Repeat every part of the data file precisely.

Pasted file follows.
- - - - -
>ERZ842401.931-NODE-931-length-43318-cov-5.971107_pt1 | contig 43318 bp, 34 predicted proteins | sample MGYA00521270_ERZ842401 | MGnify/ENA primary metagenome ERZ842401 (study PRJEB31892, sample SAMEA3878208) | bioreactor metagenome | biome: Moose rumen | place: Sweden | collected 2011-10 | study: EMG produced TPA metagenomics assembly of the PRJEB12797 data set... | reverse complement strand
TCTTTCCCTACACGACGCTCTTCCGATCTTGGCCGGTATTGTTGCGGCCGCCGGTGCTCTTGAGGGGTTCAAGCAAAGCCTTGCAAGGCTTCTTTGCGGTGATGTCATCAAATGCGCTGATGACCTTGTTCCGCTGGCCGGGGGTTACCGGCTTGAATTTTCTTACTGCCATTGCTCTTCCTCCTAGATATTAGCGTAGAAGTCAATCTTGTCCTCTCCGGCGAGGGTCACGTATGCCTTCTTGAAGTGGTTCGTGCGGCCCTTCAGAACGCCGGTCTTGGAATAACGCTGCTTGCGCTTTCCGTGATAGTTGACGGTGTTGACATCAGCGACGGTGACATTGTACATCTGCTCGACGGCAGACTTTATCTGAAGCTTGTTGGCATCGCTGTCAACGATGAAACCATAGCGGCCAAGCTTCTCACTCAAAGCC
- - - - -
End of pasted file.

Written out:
>ERZ842401.931-NODE-931-length-43318-cov-5.971107_pt1 | contig 43318 bp, 34 predicted proteins | sample MGYA00521270_ERZ842401 | MGnify/ENA primary metagenome ERZ842401 (study PRJEB31892, sample SAMEA3878208) | bioreactor metagenome | biome: Moose rumen | place: Sweden | collected 2011-10 | study: EMG produced TPA metagenomics assembly of the PRJEB12797 data set... | reverse complement strand
TCTTTCCCTACACGACGCTCTTCCGATCTTGGCCGGTATTGTTGCGGCCGCCGGTGCTCTTGAGGGGTTCAAGCAAAGCCTTGCAAGGCTTCTTTGCGGTGATGTCATCAAATGCGCTGATGACCTTGTTCCGCTGGCCGGGGGTTACCGGCTTGAATTTTCTTACTGCCATTGCTCTTCCTCCTAGATATTAGCGTAGAAGTCAATCTTGTCCTCTCCGGCGAGGGTCACGTATGCCTTCTTGAAGTGGTTCGTGCGGCCCTTCAGAACGCCGGTCTTGGAATAACGCTGCTTGCGCTTTCCGTGATAGTTGACGGTGTTGACATCAGCGACGGTGACATTGTACATCTGCTCGACGGCAGACTTTATCTGAAGCTTGTTGGCATCGCTGTCAACGATGAAACCATAGCGGCCAAGCTTCTCACTCAAAGCC